Enlarge Ariana Lindquist for NPR Women at the Wangjia mosque work early in the morning in the kitchen. The mosques began as Quranic schools for girls in the late 17th century. They were the only places girls could receive an education; now, they also serve as community centers.


Ariana Lindquist for NPR Women at the Wangjia mosque work early in the morning in the kitchen. The mosques began as Quranic schools for girls in the late 17th century. They were the only places girls could receive an education; now, they also serve as community centers.


"I didn't go to school when I was small," she chuckles. "We were all too poor; none of us girls studied. But I came here to play and study. The old imam was very, very old — she was 80-something, and she had bound feet."
Tang is sitting in the mosque's washroom as she talks. This is where women conduct ritual ablutions before prayer. This space — and the mosque itself — doubles as a social center for these women, the heart of a community.
In Kaifeng, there are 16 women's mosques, one-third the number of mosques for males.
A Unique Chinese Tradition
Shui Jingjun, of the Henan Academy of Social Sciences and co-author of a book on the phenomenon, says that so far there are no women's mosques in other countries. In most of the Muslim world, women pray behind a partition or in a separate room, but in the same mosque as men.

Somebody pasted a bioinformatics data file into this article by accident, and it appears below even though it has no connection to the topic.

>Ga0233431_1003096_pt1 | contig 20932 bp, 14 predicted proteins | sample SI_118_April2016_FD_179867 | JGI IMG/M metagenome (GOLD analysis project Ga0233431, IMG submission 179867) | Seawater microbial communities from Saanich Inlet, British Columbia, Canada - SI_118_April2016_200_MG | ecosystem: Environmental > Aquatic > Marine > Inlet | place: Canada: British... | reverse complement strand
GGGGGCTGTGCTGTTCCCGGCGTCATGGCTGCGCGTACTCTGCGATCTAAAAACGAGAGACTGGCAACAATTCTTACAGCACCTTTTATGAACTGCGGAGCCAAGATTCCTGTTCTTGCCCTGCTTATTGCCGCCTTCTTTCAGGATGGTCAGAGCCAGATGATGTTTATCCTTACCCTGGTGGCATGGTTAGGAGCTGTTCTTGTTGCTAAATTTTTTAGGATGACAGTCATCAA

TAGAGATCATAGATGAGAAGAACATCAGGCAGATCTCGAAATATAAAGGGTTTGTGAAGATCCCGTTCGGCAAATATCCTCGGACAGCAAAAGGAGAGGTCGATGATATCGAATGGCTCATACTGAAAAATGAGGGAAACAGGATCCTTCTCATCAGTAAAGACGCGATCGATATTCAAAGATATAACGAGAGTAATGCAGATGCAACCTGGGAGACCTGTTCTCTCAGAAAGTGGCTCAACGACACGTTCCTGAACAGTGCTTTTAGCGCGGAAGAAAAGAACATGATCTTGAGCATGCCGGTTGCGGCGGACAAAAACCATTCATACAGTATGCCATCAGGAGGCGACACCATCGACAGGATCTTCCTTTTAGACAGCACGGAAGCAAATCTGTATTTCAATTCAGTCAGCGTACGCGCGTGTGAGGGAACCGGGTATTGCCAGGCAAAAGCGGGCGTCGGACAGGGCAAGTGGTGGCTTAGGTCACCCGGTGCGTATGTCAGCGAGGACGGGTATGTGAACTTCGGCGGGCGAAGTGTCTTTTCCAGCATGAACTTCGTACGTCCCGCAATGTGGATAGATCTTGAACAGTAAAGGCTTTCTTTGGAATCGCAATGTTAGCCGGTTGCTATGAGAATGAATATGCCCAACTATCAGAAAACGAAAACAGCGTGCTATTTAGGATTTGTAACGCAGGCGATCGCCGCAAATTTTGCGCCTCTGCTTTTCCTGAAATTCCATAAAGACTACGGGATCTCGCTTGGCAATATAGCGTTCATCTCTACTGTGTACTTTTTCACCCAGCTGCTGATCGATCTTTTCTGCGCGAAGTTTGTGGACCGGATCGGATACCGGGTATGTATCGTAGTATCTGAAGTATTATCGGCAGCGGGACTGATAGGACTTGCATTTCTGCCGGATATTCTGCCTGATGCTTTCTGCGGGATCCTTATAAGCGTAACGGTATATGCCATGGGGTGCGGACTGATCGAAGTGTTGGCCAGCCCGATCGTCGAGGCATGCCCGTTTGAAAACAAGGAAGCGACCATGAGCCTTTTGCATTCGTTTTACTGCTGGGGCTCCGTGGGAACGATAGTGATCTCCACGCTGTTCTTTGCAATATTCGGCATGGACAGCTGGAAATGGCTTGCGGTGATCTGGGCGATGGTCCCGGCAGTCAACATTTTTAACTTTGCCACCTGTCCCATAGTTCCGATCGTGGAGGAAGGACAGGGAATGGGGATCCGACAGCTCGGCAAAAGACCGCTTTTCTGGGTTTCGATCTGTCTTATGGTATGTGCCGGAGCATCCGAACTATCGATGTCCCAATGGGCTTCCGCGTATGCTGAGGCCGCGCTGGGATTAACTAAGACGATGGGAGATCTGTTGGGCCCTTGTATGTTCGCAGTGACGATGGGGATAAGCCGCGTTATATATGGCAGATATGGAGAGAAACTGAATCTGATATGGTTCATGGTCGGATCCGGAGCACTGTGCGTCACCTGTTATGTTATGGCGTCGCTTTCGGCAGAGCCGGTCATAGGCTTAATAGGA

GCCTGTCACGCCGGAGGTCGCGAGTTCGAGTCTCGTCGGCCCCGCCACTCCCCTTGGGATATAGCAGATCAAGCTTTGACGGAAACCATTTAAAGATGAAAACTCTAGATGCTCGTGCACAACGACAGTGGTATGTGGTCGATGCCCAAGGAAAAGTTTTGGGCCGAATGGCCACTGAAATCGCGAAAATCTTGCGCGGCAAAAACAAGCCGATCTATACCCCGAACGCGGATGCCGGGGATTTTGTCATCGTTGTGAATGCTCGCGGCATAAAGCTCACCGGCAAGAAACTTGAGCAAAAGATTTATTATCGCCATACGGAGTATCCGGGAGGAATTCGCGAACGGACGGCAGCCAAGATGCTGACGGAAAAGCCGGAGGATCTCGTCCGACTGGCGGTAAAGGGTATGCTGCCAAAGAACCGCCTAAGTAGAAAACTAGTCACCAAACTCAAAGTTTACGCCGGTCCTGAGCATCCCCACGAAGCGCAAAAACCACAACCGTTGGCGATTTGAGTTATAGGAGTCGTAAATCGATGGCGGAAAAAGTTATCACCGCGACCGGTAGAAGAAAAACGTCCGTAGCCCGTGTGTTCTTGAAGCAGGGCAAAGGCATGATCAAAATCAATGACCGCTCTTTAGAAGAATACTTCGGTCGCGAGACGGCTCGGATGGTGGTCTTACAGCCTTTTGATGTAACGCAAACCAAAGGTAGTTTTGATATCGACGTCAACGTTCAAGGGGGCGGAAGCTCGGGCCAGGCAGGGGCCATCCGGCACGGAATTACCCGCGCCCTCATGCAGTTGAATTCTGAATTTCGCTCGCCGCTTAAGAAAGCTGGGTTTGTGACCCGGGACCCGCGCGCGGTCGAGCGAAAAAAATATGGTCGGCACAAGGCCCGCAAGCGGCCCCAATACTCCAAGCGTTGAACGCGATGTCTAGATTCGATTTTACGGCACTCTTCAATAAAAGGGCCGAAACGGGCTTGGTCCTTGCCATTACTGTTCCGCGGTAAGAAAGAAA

Shui points out that the women's mosques in China are administered independently, by women for women, in addition to being legally separate entities in some cases.
"After reform and opening up [in 1979], some female mosques registered independently, which shows the equality of male and female mosques," she explains.
Controversy still rages in the Muslim world about whether women can be imams. In 2006, Morocco became the first country in the Arab world to officially sanction the training of female religious leaders.

Credit: Adrienne Wollman/NPR



China is the only country to have such a long history of female imams. However, there are things that, according to the customary practices of Chinese Muslims, female imams can't do.
They can't, for instance, lead funeral rituals or wash male corpses.
Forty miles away in the provincial capital of Zhengzhou, white-sashed mourners wail as they process through the streets carrying the coffin from a mosque. No female imams are participating.
Opposition Still Exists To Women's Roles
In central China, most Muslims support the female mosques, but there is some resistance closer to China's border with Pakistan and Afghanistan, closer to the harder-line Wahhabi and Salafi influences.
"Historically in northwestern China, there were no female mosques," says Shui, the researcher. "There was resistance because people thought that building female mosques was against the rules of religion. But in central China and most provinces, people think it's a good innovation for Islam."